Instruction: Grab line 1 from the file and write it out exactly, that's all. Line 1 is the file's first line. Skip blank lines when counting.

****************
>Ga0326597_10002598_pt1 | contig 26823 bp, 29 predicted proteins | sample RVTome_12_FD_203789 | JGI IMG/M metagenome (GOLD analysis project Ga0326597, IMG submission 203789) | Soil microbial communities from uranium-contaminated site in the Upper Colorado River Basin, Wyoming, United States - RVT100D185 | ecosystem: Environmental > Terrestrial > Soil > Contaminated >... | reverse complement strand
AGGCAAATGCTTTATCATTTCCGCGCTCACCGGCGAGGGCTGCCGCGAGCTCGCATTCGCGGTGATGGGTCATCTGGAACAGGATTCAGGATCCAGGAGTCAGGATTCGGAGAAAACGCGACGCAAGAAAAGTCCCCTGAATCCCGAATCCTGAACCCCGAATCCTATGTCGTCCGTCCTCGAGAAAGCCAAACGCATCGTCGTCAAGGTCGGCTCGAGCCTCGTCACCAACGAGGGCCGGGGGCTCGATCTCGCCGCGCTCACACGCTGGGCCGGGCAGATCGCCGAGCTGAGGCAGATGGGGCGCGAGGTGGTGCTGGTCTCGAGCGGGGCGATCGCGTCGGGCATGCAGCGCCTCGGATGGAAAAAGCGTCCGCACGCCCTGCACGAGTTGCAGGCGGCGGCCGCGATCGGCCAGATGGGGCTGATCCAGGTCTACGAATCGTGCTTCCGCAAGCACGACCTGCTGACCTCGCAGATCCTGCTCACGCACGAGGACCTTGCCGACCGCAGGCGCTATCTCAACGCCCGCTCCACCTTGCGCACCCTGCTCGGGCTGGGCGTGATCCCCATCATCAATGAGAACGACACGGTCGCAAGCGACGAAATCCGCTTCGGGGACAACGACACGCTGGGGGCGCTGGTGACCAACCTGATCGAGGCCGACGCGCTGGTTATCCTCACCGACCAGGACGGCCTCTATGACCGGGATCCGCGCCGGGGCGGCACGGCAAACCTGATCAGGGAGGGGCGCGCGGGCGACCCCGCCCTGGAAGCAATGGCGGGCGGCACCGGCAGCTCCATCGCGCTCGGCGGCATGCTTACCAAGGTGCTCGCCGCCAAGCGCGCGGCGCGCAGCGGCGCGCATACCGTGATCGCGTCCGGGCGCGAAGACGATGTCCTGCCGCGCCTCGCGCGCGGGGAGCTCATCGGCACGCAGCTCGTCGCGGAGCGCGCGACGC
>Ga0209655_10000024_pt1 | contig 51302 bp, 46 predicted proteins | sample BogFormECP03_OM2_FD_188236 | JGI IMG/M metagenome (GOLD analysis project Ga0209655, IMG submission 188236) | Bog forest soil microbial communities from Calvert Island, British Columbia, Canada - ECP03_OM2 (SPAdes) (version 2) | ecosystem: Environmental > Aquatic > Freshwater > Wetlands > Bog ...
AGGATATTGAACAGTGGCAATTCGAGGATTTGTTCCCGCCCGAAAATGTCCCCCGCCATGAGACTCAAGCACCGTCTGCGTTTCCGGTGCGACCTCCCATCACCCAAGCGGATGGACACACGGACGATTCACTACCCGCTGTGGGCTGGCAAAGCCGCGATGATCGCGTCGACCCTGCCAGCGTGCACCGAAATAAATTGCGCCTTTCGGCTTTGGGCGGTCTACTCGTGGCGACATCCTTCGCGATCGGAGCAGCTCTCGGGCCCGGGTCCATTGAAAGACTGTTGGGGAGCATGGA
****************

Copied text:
>Ga0326597_10002598_pt1 | contig 26823 bp, 29 predicted proteins | sample RVTome_12_FD_203789 | JGI IMG/M metagenome (GOLD analysis project Ga0326597, IMG submission 203789) | Soil microbial communities from uranium-contaminated site in the Upper Colorado River Basin, Wyoming, United States - RVT100D185 | ecosystem: Environmental > Terrestrial > Soil > Contaminated >... | reverse complement strand